Numerous stereotype threat studies have demonstrated that when people are subject to negative stereotypes about their identities, their performance decreases. Conversely, identity safe classroom research has shown that when students feel their diversity is treated like a resource for learning and are encouraged to express their authentic identities, they do better in school and like school more. In other words, when differences are ignored and students have to hide parts of themselves or feel shame about their backgrounds and identities, they are hampered in living up to their full potential. 

Tips for Educators: Part 2

  • Display posters like ones that say, “this is a safe classroom for____” with specific groups (e.g., races, special needs, genders and sexual orientations.) Put up flags, including a rainbow flag, to give a positive message to children.
  • Provide opportunities for students to examine their gender and other aspects of their background through reflective writing, self-portraits and sharing stories about their lives.
  • Do not define any child’s identity for them, and allow for various expressions through clothing and personal style. (Sample Gender-Affirming Dress Code, page 27.)
  • Be careful not to “out” students to their classmates or families.
  • Support students in starting a “Genders and Sexuality Alliance” at your school.
  • Refute stereotypical and insensitive remarks without shaming the person who said them while explaining the harm of these comments in age-appropriate ways. Use these moments as meaningful teachable moments by reflecting on previously taught anti-bias lessons.
  • Help all students learn why teasing and name-calling, including using the phrase “that’s so gay,” is hurtful and unacceptable. Then, immediately respond to slurs and bullying without stigmatizing the person targeted by the bullying.
  • Advocate for professional learning opportunities for supporting LGBTQIA+ students.

The U.S. Department of Education website states its “Office for Civil Rights issued a Notice of Interpretation explaining that it will enforce Title IX's prohibition on discrimination on the basis of sex to include: (1) discrimination based on sexual orientation; and (2) discrimination based on gender identity. In addition, Title IX of the Education Amendments of 1972 prohibits discrimination on the basis of sex in any education program or activity offered by a recipient of federal financial assistance.”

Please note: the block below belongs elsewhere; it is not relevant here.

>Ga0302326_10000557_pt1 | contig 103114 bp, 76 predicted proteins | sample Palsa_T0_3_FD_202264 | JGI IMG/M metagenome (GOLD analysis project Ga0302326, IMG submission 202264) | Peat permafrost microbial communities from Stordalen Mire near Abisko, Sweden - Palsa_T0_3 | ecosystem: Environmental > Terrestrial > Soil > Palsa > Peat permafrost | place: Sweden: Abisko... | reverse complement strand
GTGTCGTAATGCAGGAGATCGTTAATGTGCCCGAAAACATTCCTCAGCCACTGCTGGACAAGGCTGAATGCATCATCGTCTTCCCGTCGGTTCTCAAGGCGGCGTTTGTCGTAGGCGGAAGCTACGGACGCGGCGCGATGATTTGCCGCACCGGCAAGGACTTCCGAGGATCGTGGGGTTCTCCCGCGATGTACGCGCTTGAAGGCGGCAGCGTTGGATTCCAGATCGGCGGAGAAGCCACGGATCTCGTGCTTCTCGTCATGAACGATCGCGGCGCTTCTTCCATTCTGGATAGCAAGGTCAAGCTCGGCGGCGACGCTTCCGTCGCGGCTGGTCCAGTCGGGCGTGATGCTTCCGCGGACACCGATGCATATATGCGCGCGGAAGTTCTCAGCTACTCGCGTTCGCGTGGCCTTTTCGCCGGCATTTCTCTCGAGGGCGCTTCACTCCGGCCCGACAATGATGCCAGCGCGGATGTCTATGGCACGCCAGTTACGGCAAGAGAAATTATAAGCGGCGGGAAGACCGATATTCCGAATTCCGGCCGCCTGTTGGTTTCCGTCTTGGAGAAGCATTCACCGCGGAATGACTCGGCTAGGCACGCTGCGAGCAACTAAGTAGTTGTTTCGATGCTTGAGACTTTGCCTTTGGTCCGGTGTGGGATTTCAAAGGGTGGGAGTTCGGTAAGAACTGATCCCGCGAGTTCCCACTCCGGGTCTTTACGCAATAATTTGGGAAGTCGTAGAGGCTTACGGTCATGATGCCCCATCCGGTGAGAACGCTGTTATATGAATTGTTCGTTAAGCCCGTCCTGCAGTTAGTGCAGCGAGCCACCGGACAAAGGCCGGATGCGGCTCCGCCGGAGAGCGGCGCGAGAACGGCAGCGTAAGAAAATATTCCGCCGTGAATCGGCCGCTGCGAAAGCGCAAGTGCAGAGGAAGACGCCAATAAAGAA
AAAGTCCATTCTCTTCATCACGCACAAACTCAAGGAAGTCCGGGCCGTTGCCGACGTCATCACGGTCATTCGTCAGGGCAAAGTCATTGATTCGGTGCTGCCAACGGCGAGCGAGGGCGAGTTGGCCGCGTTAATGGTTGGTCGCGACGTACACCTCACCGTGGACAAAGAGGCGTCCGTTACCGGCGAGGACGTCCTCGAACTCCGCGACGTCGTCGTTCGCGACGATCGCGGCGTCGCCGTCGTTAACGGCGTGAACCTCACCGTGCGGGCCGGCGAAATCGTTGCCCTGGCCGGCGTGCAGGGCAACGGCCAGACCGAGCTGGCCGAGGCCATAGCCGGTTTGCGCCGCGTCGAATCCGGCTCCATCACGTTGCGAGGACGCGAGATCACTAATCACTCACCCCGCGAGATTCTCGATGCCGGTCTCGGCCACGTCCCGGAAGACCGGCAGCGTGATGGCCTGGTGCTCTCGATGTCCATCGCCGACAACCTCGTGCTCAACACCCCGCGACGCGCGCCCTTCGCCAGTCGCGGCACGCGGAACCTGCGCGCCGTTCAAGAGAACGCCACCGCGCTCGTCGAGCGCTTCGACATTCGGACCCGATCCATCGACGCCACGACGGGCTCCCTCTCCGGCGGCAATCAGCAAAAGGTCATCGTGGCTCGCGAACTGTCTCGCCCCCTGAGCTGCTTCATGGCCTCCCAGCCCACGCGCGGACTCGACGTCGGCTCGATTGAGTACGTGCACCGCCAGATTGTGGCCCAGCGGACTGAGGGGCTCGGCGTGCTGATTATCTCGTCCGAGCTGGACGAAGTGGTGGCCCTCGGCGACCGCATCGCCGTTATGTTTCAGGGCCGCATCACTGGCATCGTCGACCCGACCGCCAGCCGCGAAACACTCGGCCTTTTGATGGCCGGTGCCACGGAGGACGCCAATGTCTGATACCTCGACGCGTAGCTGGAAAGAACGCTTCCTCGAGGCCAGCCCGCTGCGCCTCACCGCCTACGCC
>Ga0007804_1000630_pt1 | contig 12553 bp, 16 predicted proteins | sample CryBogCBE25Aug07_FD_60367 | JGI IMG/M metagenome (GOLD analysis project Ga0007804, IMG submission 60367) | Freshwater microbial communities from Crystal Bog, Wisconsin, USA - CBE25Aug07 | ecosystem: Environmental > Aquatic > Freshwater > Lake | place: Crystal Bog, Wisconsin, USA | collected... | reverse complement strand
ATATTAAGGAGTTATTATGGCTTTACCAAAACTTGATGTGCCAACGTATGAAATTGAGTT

If you are in a school or district where the leadership is shutting down conversations about LGBTQIA+ safety and student rights (out of fear or for any other reason), I encourage you to find allies and stand strong and firm. 

As educators, we owe it to children and youth everywhere who, like my grandson, Anteo, deserve to attend school and live in a world where they feel identity safe and included. In the words of National Youth Poet Laureate Amanda Gorman’s poem The Hill We Climb: “We will not be turned around or interrupted by intimidation because we know our inaction and inertia will be the inheritance of the next generation, become the future. Our blunders become their burdens. But one thing is certain. If we merge mercy with might, and might with right, then love becomes our legacy and change our children’s birthright.”

LGBTQIA+ Inclusive Educator Resources

Support and celebrate LGBTQIA+ students and inspire meaningful advocacy with these free lesson plans, activities and educator resources.

Identity Safe Classrooms

Identity Safe Classrooms is a site whose purpose is to support educators to assure that all students feel a sense of belonging and achieve at the highest levels.